Last summer I was having a drink in a friend’s garden when she leant over to her hedge, plucked a few fuchsia berries and offered them to me. Until this point I had no idea they were edible. I’ve hardly ever grown fuchsias so hadn’t even considered they might have berries that you can eat. But they are edible, and they were rather nice. Thoughts immediately turned to booze…
I’m not sure I want a large fuchsia bush in my garden, so this year stuck a plant in a pot instead as a starting point for some berry experimentations. The plant didn’t grow particularly large* and, whereas my friend’s berries have a slight fruity juiciness, mine were lacking in such tempting flavours and, instead, were dominated by the peppery flavours of the skin. Not horrible, but not particularly appealing for a boozy beverage either.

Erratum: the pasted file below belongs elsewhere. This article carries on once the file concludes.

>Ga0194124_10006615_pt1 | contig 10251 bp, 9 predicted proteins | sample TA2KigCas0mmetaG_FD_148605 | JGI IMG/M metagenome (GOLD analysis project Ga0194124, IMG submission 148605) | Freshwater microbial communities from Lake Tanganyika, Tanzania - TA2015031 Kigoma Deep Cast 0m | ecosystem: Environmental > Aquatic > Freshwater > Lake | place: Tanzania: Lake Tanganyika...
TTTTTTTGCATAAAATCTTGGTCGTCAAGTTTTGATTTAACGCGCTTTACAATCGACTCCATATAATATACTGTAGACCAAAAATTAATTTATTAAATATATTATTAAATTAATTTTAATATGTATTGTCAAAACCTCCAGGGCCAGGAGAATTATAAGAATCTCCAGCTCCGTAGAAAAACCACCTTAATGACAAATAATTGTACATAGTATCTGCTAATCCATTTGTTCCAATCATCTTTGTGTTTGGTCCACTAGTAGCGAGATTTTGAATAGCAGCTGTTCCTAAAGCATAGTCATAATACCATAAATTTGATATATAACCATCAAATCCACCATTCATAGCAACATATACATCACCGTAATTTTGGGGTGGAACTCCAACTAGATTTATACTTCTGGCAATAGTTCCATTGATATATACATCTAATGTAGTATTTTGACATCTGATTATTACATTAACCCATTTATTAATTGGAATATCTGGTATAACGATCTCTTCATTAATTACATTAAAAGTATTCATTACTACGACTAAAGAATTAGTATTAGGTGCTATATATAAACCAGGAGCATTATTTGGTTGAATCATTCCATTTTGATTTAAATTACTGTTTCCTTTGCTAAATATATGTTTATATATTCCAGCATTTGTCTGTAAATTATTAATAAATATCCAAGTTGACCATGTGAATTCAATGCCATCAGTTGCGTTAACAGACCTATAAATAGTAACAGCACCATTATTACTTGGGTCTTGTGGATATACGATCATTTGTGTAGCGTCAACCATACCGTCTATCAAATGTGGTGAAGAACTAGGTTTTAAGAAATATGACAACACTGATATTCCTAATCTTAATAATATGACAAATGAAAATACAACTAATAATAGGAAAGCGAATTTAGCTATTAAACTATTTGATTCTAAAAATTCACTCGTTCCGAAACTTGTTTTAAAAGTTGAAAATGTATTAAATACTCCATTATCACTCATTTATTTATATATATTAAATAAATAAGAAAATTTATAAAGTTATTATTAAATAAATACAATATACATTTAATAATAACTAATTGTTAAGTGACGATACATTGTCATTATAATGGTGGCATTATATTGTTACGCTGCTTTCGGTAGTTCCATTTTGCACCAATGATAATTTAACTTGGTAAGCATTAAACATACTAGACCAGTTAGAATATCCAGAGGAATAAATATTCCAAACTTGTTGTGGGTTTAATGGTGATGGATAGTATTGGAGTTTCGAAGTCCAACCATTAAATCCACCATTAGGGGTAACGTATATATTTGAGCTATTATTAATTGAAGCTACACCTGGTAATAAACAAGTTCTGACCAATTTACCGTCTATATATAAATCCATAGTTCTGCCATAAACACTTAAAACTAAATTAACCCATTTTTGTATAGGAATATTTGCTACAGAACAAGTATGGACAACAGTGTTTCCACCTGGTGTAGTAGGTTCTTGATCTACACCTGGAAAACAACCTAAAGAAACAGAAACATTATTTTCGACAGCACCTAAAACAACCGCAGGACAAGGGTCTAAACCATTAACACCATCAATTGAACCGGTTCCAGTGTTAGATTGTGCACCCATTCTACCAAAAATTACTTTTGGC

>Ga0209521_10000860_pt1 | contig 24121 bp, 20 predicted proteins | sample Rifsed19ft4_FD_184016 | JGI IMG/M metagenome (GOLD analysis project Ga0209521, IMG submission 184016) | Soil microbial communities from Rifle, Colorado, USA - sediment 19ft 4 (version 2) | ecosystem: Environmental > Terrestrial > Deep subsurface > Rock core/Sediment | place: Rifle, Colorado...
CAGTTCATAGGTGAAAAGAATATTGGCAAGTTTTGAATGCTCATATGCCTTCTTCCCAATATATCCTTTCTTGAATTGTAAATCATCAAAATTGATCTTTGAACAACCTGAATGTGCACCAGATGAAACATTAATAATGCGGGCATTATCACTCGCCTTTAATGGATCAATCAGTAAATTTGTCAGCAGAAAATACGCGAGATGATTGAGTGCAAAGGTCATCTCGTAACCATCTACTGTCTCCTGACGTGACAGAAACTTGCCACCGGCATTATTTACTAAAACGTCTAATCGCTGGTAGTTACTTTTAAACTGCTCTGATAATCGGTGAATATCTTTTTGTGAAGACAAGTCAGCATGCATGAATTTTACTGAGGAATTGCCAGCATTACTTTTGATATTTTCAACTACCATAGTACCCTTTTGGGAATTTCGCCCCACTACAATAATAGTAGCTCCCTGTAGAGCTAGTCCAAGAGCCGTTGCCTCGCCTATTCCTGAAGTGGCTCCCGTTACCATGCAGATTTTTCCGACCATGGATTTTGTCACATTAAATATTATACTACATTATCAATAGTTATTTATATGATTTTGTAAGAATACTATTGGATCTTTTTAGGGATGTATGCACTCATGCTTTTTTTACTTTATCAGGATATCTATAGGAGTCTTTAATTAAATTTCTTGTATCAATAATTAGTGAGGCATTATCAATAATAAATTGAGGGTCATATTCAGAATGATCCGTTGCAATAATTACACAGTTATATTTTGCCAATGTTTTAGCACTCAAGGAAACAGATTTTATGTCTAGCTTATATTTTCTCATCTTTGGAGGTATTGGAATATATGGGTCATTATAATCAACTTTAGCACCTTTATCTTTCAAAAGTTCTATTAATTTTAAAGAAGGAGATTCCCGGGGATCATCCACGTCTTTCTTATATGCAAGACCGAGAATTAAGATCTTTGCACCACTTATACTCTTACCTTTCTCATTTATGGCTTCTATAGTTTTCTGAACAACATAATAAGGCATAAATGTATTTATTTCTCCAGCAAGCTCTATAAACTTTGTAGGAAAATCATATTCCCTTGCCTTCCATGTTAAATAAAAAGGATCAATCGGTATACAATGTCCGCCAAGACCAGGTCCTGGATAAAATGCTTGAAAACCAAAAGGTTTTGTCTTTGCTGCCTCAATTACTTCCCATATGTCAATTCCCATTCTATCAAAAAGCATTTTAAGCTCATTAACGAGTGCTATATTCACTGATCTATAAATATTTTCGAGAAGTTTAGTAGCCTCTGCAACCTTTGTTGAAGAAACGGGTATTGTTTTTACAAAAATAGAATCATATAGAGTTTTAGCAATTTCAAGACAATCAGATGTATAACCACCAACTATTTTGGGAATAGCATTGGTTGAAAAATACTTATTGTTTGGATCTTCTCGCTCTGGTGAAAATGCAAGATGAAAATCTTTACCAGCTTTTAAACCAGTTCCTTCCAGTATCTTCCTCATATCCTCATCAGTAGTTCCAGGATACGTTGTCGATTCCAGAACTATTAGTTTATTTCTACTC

Following a little research it seems that the different varieties do have varying tastes. According to the excellent Drunken Botanist website it’s the Fuchsia splendens variety that provides the tastiest fruit, suggesting using them in a simple syrup for cocktails as the best way of enjoying them in booze. And having tweeted a picture of my own fuchsia berries Lancashire Mead Co. thought they might make a good addition to mead making.
If I’m going to run some proper fuchsia-booze experiments then I’ll need to plant a bigger and tastier variety or raid someone else’s bush. But if anyone reading this has already tried a few fuchsia flavoured beverages then let me know.
*It has been partially elbowed out of the way by some self-seeded kale (you can see a few leaves peeking out in the above image) which looked too tasty to cast aside